One of the things that happens in real target shooting, and presumably it can happen in combat too, though it would be under considerably more stress, is a shooter knows he's off target. His breathing is wrong, he feels a sneeze coming, he sees the target jink, or he's otherwise pointing at air.
I always thought that this would be a natural use of the Precision Aiming technique, which is covered in GURPS Tactical Shooting (p. 26-27).
In fact, there would be an interesting way to adjudicate aiming in general, which will add die rolls, but perhaps make a trade-off in narrative fun. We'll see. Consider this somewhat stream of consiousness - so it may wind up all a bad dream.
The way I shoot, you line up your sights on the target, and when you're where you want to be, you squeeze the trigger. The key being "where you want to be." There's no set time for this. Sometimes you're right on and it happens quickly, and sometimes you're not, and you keep aiming. Sometimes, as you start to pull the trigger (especially for single shots), you know you're off, and you relax and don't shoot.
Maybe what you need to do is something like this:
All of this assumes you can see the target.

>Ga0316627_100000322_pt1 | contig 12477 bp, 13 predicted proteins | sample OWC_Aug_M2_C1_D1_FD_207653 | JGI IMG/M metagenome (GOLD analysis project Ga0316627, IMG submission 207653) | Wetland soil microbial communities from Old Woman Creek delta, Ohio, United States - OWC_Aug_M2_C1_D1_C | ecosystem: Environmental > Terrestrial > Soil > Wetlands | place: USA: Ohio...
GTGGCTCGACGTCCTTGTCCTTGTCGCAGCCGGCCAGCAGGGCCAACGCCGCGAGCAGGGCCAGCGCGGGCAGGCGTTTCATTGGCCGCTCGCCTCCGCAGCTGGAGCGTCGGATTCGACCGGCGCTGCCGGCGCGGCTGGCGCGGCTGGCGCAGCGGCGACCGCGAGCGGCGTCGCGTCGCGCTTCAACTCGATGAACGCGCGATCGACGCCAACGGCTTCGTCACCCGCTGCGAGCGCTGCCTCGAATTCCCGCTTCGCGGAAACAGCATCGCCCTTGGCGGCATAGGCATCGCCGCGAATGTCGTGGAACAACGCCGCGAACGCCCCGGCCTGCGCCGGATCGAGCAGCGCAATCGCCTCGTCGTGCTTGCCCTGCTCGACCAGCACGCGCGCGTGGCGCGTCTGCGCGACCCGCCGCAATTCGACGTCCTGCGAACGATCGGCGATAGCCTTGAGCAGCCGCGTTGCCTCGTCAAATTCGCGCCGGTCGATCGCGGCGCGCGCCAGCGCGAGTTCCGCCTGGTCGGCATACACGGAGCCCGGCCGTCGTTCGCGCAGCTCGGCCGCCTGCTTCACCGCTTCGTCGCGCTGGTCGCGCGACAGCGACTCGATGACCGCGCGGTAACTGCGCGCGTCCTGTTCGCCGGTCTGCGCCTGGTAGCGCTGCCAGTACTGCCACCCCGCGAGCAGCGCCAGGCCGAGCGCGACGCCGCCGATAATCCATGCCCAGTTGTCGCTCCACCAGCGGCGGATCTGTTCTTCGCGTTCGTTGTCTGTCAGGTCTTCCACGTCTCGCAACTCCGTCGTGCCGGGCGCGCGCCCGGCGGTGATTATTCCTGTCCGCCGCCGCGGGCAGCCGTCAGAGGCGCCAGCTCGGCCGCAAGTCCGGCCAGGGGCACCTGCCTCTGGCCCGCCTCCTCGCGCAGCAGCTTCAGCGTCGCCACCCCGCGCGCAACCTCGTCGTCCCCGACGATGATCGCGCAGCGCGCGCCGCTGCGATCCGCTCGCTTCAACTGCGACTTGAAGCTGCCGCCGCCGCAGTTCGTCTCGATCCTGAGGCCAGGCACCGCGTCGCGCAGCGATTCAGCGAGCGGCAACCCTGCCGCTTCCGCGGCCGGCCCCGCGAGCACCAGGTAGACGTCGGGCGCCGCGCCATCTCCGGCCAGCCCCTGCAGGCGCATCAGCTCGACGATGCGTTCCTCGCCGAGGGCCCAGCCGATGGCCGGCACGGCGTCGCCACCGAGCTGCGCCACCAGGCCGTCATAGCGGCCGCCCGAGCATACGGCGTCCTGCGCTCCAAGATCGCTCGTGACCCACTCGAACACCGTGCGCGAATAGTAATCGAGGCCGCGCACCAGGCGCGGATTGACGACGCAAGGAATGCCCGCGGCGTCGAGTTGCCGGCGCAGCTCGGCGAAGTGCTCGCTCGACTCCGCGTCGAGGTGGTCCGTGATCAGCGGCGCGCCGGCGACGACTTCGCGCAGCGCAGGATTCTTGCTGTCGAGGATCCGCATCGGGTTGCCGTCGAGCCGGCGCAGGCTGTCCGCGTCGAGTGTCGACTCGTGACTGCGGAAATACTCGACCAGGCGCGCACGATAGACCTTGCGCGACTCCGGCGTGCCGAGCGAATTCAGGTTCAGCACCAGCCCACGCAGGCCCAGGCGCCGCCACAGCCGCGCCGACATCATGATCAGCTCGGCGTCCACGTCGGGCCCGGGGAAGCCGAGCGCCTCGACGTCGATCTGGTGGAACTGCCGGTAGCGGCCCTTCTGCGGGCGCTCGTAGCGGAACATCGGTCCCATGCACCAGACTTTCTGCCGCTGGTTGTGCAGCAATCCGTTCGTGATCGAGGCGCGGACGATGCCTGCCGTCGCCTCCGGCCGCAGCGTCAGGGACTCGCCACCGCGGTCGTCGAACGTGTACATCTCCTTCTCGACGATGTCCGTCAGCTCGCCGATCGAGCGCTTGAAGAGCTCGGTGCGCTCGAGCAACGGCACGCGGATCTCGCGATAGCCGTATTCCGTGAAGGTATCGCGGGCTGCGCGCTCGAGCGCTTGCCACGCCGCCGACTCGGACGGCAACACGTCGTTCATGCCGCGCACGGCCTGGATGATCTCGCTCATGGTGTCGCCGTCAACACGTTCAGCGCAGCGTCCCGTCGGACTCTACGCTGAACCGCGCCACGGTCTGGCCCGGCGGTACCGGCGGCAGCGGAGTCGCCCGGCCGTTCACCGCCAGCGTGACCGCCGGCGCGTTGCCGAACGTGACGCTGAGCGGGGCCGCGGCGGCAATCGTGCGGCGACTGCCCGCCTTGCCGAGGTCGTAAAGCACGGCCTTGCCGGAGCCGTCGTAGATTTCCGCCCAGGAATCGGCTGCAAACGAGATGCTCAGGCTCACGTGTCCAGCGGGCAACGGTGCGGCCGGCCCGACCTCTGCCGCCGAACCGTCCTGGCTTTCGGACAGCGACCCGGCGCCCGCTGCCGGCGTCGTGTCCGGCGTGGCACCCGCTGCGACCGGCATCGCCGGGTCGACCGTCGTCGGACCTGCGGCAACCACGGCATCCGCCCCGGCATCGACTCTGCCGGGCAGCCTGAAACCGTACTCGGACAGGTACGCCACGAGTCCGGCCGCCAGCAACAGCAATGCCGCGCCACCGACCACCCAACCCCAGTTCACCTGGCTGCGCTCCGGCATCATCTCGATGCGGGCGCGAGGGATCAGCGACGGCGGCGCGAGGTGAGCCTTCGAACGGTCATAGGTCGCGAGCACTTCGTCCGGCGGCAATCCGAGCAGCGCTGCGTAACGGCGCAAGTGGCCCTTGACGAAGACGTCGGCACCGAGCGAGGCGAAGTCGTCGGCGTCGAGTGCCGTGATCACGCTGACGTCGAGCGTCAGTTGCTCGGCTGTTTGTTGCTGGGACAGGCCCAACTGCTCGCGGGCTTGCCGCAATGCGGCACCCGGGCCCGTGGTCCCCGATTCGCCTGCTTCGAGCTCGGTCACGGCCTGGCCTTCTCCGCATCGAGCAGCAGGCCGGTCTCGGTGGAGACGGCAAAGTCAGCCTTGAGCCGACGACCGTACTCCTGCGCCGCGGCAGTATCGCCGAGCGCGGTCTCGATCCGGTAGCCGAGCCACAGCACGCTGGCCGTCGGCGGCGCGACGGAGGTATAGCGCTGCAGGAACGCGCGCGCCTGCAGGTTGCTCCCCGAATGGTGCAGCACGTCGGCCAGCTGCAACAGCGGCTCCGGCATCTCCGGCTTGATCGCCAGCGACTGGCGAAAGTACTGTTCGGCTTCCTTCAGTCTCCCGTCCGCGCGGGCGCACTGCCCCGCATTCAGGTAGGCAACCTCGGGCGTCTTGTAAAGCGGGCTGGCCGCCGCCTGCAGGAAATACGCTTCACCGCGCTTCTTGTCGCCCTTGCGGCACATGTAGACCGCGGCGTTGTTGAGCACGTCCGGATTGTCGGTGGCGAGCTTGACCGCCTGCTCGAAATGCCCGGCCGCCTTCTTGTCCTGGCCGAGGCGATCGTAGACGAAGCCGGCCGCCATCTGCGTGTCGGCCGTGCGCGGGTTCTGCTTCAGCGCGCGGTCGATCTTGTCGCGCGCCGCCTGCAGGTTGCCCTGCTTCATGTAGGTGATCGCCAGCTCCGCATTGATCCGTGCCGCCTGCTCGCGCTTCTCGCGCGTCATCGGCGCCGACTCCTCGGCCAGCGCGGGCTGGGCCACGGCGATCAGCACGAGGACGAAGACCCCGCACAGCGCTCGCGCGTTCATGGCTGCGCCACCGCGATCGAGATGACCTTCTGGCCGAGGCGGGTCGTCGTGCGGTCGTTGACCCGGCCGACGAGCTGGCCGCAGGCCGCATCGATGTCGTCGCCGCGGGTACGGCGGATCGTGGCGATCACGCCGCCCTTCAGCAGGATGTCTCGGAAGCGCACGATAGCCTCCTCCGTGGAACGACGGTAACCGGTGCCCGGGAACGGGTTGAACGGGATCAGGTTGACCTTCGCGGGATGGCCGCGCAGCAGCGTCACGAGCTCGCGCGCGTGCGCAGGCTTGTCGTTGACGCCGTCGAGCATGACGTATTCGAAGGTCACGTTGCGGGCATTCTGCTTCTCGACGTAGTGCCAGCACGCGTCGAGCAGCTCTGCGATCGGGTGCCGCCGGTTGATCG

When you Aim, go ahead and roll some dice. Maybe you always use the Precision Aiming technique (but I don't think so), but I think it's just a straight-up DX-based skill roll. If you succeed in your roll, you get +1 Acc. If you succeed by a bunch, you can get even more, up to the Acc of the gun.
If you want to shoot go ahead. If you hit, great, you shot, you hit, fine.Maybe it's actually this roll, the aiming roll, that you have to trade off in order to get the Prediction Shot bonus that penalizes your foe's Dodge score.
So, what if you fail? Maybe you can make a Precision Aiming roll, and if you succeed, you don't fire. Your margin of success might tell you how much of your Acc bonus you retain.
That way, it's not "I will fire every three seconds," which is basically how it works right now. Sometimes, you might get a very rapid sight picture. Sometimes, you have to work at it.